“If the misery of the poor be caused not by the laws of nature, but by our institutions, great is our sin.” – Charles Darwin.
We often witness a lot of injustice in the world. Even though every human being is entitled to fundamental rights, social hierarchies and cultural prejudices keep some people from exercising these rights. Sections of society—often minorities—spend their whole lives struggling for bare necessities, while some others might be lucky enough to live with relative ease and comfort.
Let’s face it. Life can be unfair, and sometimes downright brutal. People of the lower strata of society struggle to get quality education and employment. Women, even in this day and age, fear abuse at the workplace, on the streets, and even at home. Individuals who don’t conform to socio-cultural gender norms face hostility, even as they strive for acceptance in society.
So, what can we do to address this problem? To begin with, we can acknowledge the injustice of it all and work towards changing it. We can empathise with those who are enduring such unfair treatment and help them lead dignified lives. We can become their allies, offer support and solidarity in the fight to create a fairer world.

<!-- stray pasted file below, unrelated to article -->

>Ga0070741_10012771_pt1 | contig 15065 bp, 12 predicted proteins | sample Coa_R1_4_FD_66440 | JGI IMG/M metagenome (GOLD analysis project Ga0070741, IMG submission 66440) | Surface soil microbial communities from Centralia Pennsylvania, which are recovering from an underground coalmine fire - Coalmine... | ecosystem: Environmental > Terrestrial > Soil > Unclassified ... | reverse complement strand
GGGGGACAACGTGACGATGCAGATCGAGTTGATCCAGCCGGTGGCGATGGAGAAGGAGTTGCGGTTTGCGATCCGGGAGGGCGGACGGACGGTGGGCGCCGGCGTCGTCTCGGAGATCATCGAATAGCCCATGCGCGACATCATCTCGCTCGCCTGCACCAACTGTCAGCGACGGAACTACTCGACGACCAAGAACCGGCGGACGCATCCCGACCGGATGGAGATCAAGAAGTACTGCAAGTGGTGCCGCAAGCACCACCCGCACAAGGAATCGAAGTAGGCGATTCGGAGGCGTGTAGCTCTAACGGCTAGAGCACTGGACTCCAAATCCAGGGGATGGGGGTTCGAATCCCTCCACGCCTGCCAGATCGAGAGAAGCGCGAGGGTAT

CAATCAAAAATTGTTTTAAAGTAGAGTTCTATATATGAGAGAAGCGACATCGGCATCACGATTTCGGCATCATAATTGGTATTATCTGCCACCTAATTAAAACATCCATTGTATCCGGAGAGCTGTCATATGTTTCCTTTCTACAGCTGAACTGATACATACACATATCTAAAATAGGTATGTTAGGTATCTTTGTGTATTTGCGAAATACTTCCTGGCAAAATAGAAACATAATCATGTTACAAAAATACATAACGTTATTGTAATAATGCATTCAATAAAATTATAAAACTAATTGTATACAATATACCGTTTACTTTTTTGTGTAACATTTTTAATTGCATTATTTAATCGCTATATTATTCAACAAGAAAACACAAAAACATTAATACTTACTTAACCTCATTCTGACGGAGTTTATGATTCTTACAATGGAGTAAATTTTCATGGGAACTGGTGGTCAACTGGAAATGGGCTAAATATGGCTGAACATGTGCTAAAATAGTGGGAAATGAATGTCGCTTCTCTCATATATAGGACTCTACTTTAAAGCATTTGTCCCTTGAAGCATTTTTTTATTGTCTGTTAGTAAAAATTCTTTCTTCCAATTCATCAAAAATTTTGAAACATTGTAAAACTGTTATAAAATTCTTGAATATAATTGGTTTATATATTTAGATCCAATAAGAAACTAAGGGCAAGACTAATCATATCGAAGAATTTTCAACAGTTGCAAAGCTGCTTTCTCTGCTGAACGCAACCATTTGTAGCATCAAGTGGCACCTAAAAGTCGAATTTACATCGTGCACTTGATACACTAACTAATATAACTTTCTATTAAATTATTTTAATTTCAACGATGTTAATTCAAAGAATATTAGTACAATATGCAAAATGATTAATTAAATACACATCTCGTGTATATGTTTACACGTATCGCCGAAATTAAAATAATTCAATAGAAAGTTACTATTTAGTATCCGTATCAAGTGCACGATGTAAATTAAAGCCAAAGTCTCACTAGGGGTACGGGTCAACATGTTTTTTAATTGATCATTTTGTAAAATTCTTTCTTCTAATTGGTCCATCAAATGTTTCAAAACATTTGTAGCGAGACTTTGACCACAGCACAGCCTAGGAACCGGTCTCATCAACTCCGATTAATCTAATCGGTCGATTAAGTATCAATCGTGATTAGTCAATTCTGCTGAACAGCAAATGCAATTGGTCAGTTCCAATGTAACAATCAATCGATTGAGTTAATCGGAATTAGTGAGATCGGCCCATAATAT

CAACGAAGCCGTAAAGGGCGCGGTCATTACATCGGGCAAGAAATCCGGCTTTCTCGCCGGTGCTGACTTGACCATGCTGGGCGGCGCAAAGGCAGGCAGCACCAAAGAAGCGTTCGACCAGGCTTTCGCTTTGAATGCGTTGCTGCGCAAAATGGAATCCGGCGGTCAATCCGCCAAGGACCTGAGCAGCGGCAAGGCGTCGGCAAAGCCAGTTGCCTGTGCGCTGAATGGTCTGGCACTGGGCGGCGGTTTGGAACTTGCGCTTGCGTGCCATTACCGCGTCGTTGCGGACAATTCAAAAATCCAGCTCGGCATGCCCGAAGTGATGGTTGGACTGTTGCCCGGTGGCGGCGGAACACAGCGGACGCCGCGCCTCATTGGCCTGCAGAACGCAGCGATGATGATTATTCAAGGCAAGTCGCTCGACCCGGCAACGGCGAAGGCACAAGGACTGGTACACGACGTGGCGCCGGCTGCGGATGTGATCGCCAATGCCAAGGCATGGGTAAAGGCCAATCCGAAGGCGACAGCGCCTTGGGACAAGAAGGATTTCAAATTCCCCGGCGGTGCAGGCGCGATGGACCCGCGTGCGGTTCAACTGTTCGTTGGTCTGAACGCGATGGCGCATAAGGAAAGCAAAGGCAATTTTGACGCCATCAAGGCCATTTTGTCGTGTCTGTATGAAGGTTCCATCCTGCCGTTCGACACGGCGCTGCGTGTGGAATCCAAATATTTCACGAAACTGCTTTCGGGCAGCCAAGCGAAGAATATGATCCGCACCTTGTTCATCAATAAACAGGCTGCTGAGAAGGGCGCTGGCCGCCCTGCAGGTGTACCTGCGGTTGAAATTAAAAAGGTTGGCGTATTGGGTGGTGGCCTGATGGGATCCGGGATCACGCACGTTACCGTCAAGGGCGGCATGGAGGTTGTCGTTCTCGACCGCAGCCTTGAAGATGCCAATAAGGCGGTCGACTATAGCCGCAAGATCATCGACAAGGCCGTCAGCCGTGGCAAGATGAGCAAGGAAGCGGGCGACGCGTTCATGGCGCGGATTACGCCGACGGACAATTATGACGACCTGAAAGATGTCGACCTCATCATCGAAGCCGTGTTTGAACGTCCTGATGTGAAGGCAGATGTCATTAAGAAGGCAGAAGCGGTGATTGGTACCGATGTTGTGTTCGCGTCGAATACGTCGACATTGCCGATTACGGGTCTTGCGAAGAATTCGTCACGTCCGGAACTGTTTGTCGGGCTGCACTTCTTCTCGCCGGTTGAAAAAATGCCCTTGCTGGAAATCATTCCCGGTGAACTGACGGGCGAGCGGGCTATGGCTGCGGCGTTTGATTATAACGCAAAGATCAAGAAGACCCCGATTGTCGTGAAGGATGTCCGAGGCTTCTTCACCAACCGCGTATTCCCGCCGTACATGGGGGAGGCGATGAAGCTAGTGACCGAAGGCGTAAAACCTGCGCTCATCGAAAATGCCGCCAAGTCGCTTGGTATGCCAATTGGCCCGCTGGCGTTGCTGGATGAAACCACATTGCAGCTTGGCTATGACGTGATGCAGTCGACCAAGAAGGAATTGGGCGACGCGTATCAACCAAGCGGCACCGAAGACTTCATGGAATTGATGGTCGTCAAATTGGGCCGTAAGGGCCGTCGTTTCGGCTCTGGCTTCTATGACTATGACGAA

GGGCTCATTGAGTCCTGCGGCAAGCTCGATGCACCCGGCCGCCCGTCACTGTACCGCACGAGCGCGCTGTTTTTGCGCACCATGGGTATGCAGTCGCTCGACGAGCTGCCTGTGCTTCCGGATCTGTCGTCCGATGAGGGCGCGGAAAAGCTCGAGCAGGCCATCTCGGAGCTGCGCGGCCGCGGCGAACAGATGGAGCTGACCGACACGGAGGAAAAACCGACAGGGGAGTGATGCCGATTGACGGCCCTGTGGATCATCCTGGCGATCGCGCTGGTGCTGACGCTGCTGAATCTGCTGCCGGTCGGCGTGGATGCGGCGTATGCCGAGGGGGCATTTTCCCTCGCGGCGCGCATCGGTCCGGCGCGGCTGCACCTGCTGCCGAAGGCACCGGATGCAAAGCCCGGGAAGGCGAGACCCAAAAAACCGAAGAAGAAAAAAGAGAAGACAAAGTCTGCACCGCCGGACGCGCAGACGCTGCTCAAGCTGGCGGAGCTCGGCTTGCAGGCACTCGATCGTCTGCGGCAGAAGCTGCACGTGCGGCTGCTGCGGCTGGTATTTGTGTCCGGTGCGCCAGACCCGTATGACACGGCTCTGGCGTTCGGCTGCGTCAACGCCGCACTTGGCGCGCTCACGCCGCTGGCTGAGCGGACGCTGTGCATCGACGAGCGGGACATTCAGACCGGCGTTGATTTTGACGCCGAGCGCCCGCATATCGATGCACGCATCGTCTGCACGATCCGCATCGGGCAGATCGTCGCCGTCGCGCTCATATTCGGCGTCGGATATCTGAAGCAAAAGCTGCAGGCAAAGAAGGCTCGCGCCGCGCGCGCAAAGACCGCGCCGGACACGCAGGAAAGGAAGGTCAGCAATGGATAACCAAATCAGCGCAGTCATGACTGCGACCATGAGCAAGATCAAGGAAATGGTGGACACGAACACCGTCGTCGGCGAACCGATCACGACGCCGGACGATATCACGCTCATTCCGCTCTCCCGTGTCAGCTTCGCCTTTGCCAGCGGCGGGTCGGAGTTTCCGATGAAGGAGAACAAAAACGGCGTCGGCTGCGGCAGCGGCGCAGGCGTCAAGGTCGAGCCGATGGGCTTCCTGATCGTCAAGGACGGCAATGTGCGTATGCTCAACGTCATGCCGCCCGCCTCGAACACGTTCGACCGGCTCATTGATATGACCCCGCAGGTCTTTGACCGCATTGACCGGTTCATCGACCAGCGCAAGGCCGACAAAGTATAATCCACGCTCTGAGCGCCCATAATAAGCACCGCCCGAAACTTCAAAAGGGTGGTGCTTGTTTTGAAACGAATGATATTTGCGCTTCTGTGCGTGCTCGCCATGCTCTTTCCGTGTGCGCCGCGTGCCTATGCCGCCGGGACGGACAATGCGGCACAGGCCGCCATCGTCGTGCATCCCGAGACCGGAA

So, who is an ally? A man who actively challenges sexism at his home and workplace, and also within his friends’ circle, is an ally. A straight person who participates in pride marches organised by the LGBTQ community and publicly vouches for their rights is an ally. An ‘upper caste’ individual who fights for ‘lower caste’ candidates’ right to education and jobs is an ally. A business owner who hires indigenous artisans for a fair salary and benefits is an ally. A city-based activist fighting for farmers’ rights is an ally.